The X-Rite color-checker comes with software that also make dual-illuminant profiles and it doesn’t appear to have the restriction of needing to match the 2850K and 6500K, which makes things seem easier.  It all depends on whether the DNG PE creates profiles that label the color tables with the actual WB of the two images or if they contain hardcoded numbers of 2850K and 6500K, and if the usage of the profiles assumes hardcoded numbers or uses whatever the WB of the two images was.  I don’t know enough about how to read camera profile data to confirm one way or the other.  I also don’t know if X-rite has produced software that works with the newest DNG specification or not.

                     

                    It would seem reasonable to assume the actual WB of the two images is used in a dual-illuminant profile and you could make dual-illuminant profiles for mixed lighting in an indoor arena where there are different types of halogen or glowing-gas-type lighting based on the age of the bulbs, in which case getting a shot that is exactly 6500K is less important than just something in daylight. 

                     

                    The way to know for sure would be to make profiles in two different ways then use a program like ImaTest to compute the color error of CC shots in various lighting situations and see which have lower error.

                    • 8. Re: DNG Profile Editor 1.0.4
                      deejjjaaaa Level 2

                      > A quick question

                       

                      just read that thread noting comments from Eric Chan :

                       

                      http://www.luminous-landscape.com/forum/index.php?topic=43733.msg366772#msg366772

                      • 9. Re: DNG Profile Editor 1.0.4
                        Yammer Level 4

                        ssprengel wrote:

                         

                        You get a 6500K image either by shooting at a D65 workstation (what Adobe does, I’m sure) or by trial-and-error outdoors, shooting the CC in various degrees of clouds in front of the sun until one has an eye-droppered WB close to 6500K and a Tint in the low positive numbers.   Depending on the weather this can take days or weeks to have the right mix.  You obviously want to keep reflected colorations to a minimum too like no trees or red-brick buildings or non-neutral clothing nearby when shooting the CC.  Northlight is usually bluer than pointing more toward the sun so your experiments can contain shots with the CC angled in several different compass directions.

                        Thanks. That helps a bit, although I have since read that a 6500K reading can be obtained by varying spectrums of light. It makes sense, since calibrating a monitor can produce the same temperature reading with different combinations of R, G, and B.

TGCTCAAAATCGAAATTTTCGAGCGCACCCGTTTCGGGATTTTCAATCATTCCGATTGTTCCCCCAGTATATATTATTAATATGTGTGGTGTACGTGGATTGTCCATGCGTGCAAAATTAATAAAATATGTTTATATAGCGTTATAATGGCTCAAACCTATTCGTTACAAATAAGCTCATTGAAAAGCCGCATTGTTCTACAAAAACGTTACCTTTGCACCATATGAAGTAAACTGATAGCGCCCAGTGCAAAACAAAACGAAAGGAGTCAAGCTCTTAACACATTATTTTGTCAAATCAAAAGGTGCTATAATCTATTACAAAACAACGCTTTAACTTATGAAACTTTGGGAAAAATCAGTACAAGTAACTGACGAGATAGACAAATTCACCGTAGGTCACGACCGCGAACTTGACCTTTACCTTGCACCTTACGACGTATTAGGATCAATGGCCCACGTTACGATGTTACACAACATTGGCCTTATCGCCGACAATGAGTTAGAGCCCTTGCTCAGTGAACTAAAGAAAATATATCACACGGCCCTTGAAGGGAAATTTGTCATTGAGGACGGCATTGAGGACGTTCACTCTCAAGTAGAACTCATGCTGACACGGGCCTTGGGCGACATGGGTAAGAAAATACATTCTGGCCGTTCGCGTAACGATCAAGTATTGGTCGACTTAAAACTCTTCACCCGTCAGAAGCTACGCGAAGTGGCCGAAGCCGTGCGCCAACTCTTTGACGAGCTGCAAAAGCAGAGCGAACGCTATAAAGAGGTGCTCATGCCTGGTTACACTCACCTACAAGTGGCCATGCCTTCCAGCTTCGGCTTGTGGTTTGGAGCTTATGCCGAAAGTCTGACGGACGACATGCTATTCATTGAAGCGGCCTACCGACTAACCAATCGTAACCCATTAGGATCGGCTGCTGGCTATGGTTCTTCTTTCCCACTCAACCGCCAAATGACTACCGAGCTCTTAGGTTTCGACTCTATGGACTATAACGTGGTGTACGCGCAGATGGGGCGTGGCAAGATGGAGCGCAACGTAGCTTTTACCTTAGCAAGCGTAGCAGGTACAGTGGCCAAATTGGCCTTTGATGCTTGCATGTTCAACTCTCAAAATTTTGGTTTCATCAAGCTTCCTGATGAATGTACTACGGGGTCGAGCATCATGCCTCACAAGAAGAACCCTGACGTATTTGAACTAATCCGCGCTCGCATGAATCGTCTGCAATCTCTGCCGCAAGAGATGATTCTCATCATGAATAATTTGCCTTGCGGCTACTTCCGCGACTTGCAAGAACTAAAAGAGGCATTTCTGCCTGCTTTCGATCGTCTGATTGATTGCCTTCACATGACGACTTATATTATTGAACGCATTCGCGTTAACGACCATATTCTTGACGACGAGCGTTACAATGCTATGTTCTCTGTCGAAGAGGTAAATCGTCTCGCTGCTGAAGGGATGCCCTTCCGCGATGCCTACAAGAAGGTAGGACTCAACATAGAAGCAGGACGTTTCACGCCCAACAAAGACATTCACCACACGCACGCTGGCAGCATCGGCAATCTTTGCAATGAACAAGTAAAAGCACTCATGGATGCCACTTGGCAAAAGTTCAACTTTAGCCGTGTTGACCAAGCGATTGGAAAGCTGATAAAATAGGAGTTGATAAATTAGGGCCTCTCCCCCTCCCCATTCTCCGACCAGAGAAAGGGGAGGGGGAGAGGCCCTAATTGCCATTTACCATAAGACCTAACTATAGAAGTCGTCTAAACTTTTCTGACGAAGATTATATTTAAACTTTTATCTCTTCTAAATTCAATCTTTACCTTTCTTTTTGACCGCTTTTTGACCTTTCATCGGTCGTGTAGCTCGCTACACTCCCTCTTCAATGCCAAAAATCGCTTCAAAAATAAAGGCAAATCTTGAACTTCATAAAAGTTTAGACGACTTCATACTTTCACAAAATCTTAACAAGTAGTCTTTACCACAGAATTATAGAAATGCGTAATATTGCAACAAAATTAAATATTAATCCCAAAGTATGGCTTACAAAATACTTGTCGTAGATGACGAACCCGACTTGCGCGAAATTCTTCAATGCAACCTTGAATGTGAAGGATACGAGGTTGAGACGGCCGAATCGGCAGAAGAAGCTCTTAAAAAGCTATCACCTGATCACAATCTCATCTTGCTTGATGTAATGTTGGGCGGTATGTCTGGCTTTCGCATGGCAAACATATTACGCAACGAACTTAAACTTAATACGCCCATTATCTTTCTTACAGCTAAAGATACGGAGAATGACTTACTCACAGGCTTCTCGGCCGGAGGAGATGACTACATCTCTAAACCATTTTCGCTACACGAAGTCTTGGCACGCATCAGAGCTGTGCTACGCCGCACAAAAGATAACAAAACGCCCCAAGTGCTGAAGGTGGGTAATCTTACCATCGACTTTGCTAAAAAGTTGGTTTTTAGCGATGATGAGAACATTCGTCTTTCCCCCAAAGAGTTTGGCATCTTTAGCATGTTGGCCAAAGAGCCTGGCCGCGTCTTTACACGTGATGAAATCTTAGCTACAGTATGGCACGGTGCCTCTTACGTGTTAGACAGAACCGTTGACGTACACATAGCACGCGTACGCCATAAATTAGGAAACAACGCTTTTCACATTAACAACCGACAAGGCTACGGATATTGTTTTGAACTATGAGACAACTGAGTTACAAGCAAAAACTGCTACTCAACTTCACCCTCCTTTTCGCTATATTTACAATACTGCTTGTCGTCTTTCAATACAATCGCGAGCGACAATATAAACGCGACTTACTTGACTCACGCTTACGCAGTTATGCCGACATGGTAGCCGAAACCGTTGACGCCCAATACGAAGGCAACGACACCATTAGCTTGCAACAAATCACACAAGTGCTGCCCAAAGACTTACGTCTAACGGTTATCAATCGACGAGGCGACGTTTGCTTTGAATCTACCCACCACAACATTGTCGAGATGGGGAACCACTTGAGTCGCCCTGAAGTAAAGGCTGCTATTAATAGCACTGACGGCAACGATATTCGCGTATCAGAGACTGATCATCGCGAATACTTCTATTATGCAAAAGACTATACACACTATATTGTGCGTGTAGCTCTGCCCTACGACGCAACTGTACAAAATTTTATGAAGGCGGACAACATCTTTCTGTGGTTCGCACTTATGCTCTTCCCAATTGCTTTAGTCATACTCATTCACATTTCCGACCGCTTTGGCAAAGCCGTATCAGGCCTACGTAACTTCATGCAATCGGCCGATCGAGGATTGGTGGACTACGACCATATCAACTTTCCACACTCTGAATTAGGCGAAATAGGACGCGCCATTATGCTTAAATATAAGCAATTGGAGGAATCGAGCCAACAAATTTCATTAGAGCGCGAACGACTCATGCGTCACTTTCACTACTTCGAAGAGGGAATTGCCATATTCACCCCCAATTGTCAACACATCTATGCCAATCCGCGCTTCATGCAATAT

The thing which makes me laugh is the fact that lots of people say it doesn't matter in what daylight conditions you shoot the chart, when every time I have shot the chart I get a different result. Clearly it does matter. Hell, apparently it even matters which version of the DNG Profile Editor you use to make the profile.

                        • 10. Re: DNG Profile Editor 1.0.4
                          Yammer Level 4

                          deejjjaaaa wrote:

                           

                          just read that thread noting comments from Eric Chan :

                           

                          http://www.luminous-landscape.com/forum/index.php?topic=43733.msg36677 2#msg366772

                          Excellent reading. Thanks!

                           

                          I'm still only on page 2, but already I've learned a lot from this. It seems that an overcast day is not ideal, even though my best general profile was obtained from this situation. Lots of people seem to recommend midday direct sunlight, at 45 degrees, facing blue sky and an absence of buildings and foliage, shot in neutral clothing. I guess the blue sky will push the colour temperature higher and the high direct sunlight will provide the broadest spectrum.

                           

                          I had created a profile from conditions like this in the past, but was unhappy with the result. I had to boost saturation quite a lot, and the greens/blues never seemed correctly balanced. Maybe I should revisit the old charts with the new Profile Editor, seeing as it seems to produce much more saturated results with my overcast chart.

                          • 11. Re: DNG Profile Editor 1.0.4
                            b2martin_a Level 2

                            The Red/Greem/Blue Primary Saturation sliders under the Color Matrices tab do not work correctly for a D700 v4 profile.  I wanted to reduce the saturation by 5 units, so I set each of the Primary Satruation slicers to -5.  The Red Primary Saturation slider appeared to work, but when I changed the Green and/or Blue the Hue changed. 

                             

                            Please fix this.